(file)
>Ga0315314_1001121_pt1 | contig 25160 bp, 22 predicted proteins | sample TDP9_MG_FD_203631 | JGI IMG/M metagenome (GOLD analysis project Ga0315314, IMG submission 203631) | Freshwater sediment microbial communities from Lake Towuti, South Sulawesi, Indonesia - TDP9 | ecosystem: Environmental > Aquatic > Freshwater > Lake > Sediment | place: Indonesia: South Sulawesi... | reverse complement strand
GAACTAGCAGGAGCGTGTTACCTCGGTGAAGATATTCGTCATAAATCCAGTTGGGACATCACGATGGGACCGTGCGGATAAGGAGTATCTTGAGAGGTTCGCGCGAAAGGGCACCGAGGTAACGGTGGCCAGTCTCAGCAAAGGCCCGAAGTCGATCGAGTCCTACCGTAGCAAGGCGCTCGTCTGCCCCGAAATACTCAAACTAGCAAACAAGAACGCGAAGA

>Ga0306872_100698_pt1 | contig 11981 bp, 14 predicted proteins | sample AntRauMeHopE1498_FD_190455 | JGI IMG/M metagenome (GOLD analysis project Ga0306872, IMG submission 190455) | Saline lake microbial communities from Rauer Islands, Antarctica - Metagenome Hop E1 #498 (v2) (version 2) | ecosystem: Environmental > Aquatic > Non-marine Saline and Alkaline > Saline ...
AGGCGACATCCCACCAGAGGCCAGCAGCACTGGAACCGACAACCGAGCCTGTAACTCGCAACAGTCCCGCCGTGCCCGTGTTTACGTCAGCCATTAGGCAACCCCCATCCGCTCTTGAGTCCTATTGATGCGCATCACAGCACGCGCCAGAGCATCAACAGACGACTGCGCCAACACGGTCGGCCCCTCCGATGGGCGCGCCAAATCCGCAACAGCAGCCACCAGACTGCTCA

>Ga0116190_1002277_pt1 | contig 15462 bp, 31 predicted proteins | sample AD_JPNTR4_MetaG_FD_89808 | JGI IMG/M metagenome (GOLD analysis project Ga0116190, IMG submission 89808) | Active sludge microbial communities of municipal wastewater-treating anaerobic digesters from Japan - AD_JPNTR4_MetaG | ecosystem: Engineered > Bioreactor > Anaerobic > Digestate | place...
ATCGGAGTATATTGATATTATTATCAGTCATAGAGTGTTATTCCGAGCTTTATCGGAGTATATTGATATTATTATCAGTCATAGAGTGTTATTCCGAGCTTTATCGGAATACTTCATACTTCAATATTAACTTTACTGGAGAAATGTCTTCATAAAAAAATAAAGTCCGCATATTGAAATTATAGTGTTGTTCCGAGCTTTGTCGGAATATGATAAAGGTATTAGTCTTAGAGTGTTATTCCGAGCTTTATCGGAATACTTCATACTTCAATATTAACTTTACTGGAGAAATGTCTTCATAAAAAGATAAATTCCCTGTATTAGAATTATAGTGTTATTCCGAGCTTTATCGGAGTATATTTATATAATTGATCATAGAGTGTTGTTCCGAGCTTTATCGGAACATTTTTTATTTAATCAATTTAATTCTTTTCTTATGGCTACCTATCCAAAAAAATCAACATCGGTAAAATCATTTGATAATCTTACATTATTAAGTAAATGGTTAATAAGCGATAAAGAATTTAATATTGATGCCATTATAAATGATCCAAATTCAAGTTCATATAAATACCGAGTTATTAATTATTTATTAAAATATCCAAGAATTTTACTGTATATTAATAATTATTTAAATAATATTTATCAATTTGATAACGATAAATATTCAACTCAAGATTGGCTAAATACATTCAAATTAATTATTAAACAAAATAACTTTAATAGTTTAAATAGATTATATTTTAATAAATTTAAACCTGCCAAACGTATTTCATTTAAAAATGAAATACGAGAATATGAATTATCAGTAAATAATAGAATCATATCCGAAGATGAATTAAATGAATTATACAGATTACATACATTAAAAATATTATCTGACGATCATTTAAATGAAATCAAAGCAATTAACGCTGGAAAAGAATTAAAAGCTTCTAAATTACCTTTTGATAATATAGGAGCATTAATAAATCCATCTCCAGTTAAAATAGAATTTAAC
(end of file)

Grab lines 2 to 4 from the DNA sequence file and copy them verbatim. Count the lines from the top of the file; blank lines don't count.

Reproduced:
GAACTAGCAGGAGCGTGTTACCTCGGTGAAGATATTCGTCATAAATCCAGTTGGGACATCACGATGGGACCGTGCGGATAAGGAGTATCTTGAGAGGTTCGCGCGAAAGGGCACCGAGGTAACGGTGGCCAGTCTCAGCAAAGGCCCGAAGTCGATCGAGTCCTACCGTAGCAAGGCGCTCGTCTGCCCCGAAATACTCAAACTAGCAAACAAGAACGCGAAGA

>Ga0306872_100698_pt1 | contig 11981 bp, 14 predicted proteins | sample AntRauMeHopE1498_FD_190455 | JGI IMG/M metagenome (GOLD analysis project Ga0306872, IMG submission 190455) | Saline lake microbial communities from Rauer Islands, Antarctica - Metagenome Hop E1 #498 (v2) (version 2) | ecosystem: Environmental > Aquatic > Non-marine Saline and Alkaline > Saline ...
AGGCGACATCCCACCAGAGGCCAGCAGCACTGGAACCGACAACCGAGCCTGTAACTCGCAACAGTCCCGCCGTGCCCGTGTTTACGTCAGCCATTAGGCAACCCCCATCCGCTCTTGAGTCCTATTGATGCGCATCACAGCACGCGCCAGAGCATCAACAGACGACTGCGCCAACACGGTCGGCCCCTCCGATGGGCGCGCCAAATCCGCAACAGCAGCCACCAGACTGCTCA